Workers in New York are owed $125 million in unpaid wages -- even after courts ordered delinquent employers to pay up, according to a report released Wednesday by the Urban Justice Center, Legal Aid Society and National Center for Law and Economic Justice.

“There is an illusion that if workers stand up for their rights and win in court, they will actually be paid for their hard-earned wages,” Amy Tai, senior staff attorney for the Urban Justice Center, said in a statement. “But in the cases that we identified, employers not only violated the labor laws, they continued to disregard the laws by refusing to show up in court and participate in the legal process, creating sham corporations to evade liability, and hiding property and assets to avoid eventual judgments.”  

Researchers looked at 62 cases of federal and state court wage theft judgements from 2007 to 2013 that involved 284 workers across the state of New York. Three-quarters of the amount owed to workers resulted from minimum wage violations. And in almost 70 percent of the cases, the employer refused to show up in court.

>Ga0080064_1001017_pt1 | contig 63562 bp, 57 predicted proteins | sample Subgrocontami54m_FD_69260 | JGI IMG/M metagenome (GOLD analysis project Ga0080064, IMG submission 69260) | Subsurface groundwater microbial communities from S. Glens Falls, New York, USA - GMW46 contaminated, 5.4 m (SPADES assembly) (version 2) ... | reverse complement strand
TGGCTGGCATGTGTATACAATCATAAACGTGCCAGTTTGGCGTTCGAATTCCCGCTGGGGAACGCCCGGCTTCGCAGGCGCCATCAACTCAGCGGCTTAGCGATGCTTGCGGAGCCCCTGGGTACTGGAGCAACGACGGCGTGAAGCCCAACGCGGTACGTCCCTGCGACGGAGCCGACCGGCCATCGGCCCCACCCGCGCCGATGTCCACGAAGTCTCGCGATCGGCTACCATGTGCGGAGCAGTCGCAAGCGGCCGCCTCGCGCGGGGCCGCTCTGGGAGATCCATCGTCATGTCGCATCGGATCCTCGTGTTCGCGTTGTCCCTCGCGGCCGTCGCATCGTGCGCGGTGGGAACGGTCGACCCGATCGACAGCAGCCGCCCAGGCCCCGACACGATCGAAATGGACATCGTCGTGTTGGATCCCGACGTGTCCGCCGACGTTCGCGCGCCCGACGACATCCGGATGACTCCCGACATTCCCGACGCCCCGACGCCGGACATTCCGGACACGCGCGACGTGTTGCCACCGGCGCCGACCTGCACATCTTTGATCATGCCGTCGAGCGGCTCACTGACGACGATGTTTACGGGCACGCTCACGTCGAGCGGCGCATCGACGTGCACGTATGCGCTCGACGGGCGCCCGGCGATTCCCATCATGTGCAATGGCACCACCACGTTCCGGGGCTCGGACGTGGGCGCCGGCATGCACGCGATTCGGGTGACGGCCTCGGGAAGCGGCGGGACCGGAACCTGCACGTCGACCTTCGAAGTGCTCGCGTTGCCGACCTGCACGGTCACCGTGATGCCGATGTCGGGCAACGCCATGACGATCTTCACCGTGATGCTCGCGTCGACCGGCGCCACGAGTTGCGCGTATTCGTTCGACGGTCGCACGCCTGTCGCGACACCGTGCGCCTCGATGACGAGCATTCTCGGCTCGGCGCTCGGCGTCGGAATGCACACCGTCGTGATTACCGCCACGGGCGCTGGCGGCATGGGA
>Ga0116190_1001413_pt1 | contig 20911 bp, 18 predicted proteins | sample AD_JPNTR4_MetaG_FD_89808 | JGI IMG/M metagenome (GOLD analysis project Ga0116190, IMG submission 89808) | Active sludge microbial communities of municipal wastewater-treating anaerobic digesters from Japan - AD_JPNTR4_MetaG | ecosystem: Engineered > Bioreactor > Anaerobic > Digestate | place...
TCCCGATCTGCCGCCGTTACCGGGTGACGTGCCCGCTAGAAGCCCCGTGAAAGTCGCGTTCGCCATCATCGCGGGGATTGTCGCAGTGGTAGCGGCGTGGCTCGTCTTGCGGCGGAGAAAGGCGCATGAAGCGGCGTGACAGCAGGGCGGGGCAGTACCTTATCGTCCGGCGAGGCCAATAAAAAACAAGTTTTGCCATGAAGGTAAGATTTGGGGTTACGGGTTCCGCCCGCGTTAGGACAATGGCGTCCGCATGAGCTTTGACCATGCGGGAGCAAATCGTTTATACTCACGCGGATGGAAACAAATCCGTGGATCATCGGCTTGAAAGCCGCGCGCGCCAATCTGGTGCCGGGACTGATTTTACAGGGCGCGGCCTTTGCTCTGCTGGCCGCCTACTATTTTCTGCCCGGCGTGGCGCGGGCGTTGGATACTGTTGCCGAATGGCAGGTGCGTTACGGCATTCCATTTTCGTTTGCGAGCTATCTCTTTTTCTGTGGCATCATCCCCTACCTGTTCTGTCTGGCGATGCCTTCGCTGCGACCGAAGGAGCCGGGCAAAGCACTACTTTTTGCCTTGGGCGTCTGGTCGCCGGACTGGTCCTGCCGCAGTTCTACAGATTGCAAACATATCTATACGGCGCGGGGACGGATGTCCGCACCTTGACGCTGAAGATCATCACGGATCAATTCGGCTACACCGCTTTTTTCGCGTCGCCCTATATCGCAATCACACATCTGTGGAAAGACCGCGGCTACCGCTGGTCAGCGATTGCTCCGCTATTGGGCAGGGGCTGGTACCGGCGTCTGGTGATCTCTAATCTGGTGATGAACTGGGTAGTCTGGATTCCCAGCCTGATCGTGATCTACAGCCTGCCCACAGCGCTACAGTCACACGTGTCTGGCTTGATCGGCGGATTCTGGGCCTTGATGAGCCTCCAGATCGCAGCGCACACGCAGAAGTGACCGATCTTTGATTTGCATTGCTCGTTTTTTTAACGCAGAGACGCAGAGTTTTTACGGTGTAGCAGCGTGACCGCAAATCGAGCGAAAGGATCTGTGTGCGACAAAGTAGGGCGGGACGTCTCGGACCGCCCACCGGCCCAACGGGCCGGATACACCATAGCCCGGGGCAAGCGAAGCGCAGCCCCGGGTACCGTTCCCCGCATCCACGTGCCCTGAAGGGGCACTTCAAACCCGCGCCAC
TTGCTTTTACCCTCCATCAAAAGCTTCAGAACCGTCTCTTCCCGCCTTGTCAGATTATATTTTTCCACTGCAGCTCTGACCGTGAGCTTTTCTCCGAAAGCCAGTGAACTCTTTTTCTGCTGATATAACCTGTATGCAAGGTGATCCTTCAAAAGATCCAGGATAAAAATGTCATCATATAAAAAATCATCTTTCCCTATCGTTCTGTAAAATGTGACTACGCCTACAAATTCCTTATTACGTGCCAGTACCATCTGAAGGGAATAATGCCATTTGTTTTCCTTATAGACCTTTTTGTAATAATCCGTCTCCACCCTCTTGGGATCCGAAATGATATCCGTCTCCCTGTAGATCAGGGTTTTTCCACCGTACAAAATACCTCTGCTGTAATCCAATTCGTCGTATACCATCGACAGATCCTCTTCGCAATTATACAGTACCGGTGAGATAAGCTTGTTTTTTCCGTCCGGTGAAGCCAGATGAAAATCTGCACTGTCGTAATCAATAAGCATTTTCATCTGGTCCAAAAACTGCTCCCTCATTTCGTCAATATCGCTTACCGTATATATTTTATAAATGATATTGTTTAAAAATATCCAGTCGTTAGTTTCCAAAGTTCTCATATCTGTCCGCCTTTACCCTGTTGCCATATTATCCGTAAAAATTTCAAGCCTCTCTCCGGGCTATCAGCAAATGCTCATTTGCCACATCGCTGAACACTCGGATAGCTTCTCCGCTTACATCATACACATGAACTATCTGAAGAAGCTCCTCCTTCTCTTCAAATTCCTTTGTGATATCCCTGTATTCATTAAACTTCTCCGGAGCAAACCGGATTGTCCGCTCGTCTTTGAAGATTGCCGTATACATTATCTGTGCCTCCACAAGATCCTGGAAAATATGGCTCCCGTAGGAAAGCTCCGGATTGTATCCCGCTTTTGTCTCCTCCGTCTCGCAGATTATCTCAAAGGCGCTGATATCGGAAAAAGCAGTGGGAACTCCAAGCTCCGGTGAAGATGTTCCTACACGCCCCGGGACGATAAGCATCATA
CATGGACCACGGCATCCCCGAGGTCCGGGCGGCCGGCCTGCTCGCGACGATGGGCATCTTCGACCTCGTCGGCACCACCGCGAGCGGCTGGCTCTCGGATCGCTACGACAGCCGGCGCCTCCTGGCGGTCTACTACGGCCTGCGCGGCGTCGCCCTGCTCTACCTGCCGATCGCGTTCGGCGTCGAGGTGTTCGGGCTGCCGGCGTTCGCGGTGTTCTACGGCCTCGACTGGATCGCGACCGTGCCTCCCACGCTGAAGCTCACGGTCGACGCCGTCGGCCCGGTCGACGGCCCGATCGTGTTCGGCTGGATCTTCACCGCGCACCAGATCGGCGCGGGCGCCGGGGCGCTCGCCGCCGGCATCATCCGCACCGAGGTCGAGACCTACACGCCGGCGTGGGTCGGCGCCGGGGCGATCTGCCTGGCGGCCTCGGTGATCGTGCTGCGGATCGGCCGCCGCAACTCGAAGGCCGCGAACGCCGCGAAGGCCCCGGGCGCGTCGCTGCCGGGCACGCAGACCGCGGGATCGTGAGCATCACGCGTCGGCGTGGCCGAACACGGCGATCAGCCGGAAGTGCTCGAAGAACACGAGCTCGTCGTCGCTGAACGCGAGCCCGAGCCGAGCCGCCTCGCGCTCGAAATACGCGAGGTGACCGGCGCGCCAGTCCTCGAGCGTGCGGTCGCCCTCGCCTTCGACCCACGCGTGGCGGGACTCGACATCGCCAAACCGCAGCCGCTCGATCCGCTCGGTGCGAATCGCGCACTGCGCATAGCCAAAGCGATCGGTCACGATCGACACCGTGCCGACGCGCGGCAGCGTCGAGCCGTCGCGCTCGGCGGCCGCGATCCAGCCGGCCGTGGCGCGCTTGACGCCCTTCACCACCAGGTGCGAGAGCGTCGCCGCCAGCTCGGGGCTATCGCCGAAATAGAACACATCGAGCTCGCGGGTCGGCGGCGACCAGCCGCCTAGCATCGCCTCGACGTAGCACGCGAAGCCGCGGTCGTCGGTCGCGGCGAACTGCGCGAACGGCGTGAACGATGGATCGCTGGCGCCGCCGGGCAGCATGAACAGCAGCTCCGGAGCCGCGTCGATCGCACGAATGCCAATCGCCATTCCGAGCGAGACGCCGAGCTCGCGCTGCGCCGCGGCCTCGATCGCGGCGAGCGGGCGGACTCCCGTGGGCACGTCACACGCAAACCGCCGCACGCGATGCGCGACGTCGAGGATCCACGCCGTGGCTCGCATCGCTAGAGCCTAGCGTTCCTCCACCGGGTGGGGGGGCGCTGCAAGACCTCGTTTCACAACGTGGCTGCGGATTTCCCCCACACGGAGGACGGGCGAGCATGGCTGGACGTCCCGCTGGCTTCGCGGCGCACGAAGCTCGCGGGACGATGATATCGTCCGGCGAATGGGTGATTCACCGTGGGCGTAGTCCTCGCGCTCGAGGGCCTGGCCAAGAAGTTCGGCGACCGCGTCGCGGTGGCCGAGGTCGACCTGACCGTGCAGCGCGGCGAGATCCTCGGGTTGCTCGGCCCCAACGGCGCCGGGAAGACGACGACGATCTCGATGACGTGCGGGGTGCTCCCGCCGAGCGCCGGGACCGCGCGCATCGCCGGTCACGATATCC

The release of the report coincides with the introduction of state legislation aimed at making it easier for workers to collect unpaid wages. A bill introduced Wednesday by Assemblywoman Linda Rosenthal proposes three reforms to that effect: Granting all workers the right to put a temporary lien on their employers’ property when they haven’t been paid for their work, allowing workers with wage theft claims hold their employers’ assets temporarily during litigation if the lawsuit shows likelihood of succes,s and making it easier for workers to collect wage theft judgements from the principal owners of privately held companies.

New York is not alone.

In 2012, the nationwide sum recovered for victims of wage theft was at least $933 million, according to the Economic Policy Institute, which studied data from federal and state labor departments as well as lawsuits led by states and private attorneys. Employees in low-wage sectors tend to get hurt most. Wage theft is especially rampant in the fast-food industry, one of the fastest growing sectors in the country. Polls show nearly nine out of 10 workers in that industry have experienced wage theft at least once.